The starting point has to be depth of understanding of the underlying asset. We employ a lot of accountants and lawyers that sit as directors on our clients' boards, providing the substance, management and control, that a jurisdiction may require. They also bring the ability to interpret the deals being presented to them for approval. From our survey, 89 percent of respondents felt that having a fund administration partner that comes up with proactive ideas to help their business succeed is important. So obviously having a pool of asset-specific professionals to draw upon is of massive benefit to managers.

In addition, you need experience in running a fund and understanding how fund operations works. Having a robust fund administration system is, of course, vital. Finally, there is the important compliance and regulation component that I have mentioned. Fund managers are extremely focused on ensuring things are done in the right way. For example, investors need to be onboarded efficiently, but also meet the regulatory hurdles that a given jurisdiction has around know-your-customer checks. Managing that process can be hard work and getting it wrong can have serious adverse consequences. It is critical to work with a fund administrator that has a strong compliance function.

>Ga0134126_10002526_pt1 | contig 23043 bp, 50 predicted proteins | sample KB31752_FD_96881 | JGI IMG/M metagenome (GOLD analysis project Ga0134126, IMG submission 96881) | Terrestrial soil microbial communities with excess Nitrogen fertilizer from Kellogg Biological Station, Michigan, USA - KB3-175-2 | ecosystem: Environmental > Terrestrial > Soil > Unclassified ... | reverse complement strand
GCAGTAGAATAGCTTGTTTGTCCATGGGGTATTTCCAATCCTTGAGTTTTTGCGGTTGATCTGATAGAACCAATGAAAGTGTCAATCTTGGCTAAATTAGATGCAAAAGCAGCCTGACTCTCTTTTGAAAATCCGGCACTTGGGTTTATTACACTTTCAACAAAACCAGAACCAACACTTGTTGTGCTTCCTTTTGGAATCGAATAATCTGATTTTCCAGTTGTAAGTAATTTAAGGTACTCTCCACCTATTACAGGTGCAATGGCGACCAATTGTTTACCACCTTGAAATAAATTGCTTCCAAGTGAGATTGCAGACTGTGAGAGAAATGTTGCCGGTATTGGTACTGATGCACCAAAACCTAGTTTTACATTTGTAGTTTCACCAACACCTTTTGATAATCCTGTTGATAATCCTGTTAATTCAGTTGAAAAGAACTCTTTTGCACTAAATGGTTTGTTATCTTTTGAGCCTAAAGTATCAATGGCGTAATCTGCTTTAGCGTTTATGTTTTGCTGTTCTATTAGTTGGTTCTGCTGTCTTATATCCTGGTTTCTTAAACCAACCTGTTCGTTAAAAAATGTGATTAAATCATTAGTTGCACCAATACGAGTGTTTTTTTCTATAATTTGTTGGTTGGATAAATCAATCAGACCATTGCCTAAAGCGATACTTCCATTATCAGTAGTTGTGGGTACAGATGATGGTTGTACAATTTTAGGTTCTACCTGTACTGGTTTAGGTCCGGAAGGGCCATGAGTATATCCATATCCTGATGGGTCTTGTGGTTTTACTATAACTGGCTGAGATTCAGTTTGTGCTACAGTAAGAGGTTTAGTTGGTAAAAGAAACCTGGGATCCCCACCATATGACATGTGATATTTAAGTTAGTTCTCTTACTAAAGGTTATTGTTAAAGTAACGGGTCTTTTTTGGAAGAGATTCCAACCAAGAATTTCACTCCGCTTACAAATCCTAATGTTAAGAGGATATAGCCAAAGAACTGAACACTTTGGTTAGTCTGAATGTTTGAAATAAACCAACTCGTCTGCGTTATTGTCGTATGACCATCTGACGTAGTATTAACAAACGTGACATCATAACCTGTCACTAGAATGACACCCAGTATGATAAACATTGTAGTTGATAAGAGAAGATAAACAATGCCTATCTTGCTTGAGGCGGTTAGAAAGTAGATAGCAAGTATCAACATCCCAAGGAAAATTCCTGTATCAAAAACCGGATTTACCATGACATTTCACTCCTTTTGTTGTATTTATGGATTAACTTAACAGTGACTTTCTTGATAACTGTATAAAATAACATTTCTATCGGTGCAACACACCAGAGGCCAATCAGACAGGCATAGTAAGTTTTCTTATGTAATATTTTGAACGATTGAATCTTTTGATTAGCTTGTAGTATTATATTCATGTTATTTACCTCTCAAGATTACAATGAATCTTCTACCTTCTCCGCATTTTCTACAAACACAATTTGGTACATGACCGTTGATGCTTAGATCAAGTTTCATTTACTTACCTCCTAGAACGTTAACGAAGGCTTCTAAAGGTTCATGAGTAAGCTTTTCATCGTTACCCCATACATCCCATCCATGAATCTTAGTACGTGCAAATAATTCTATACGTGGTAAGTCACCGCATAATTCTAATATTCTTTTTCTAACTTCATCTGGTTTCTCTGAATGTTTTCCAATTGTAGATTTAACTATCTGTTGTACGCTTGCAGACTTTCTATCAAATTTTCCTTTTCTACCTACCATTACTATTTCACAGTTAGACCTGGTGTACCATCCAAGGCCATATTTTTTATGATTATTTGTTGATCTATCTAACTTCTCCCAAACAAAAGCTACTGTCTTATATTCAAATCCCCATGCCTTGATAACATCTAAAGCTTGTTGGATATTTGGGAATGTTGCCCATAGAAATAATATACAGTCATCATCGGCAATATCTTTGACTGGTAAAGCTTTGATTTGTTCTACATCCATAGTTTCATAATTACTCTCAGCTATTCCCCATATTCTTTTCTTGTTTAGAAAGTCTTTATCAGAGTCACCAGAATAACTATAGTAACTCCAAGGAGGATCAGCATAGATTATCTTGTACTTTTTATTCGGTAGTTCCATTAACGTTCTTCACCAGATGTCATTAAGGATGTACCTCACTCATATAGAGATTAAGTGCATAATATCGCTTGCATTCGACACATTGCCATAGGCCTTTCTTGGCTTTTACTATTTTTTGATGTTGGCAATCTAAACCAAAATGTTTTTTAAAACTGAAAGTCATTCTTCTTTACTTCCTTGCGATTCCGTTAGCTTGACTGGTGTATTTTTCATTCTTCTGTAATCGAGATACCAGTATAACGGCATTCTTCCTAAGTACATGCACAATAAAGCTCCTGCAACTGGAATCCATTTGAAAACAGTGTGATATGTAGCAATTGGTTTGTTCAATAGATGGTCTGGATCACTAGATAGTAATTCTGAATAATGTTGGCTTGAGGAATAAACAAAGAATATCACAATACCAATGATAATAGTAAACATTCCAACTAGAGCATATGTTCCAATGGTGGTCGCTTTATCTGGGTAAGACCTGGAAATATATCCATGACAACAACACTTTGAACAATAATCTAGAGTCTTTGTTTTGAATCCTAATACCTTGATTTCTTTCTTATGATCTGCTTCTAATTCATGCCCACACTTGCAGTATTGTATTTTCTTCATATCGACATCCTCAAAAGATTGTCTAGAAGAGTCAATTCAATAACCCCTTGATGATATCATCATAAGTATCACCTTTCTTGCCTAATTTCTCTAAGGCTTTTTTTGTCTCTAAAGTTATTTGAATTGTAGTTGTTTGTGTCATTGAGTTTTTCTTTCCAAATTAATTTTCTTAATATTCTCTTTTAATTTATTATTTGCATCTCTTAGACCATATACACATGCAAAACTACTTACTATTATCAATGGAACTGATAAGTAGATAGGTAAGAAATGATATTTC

Does the administrator become even more important for newer managers?

Yes, I think so. There is a clear trend towards investors committing capital to fund managers that have a strong track record. Those managers typically find it easier to raise their next fund. However, there are also new teams that may be spinning out of well-regarded houses that do not have that readily attributable track record or mature operating model. There are real advantages for those types of firms to partner with an administrator, so that they present potential investors with a robust operating model, rather than just relying on their own expertise.

How do you see administrative outsourcing evolving in the future?

There is potential for more outsourcing to third parties across multiple functions, including compliance, fundraising, accounting and corporate governance. These services can be provided by a single administrator in their entirety, or they can be broken up into their composite parts.

I believe we will see an increase in a bespoke approach, where the administrator sits down with the client and works out exactly what is required of them, rather than providing a standard product offering. Fund managers themselves are increasingly developing bespoke operating models and administrators need to recognise that it is not a case of one size fits all.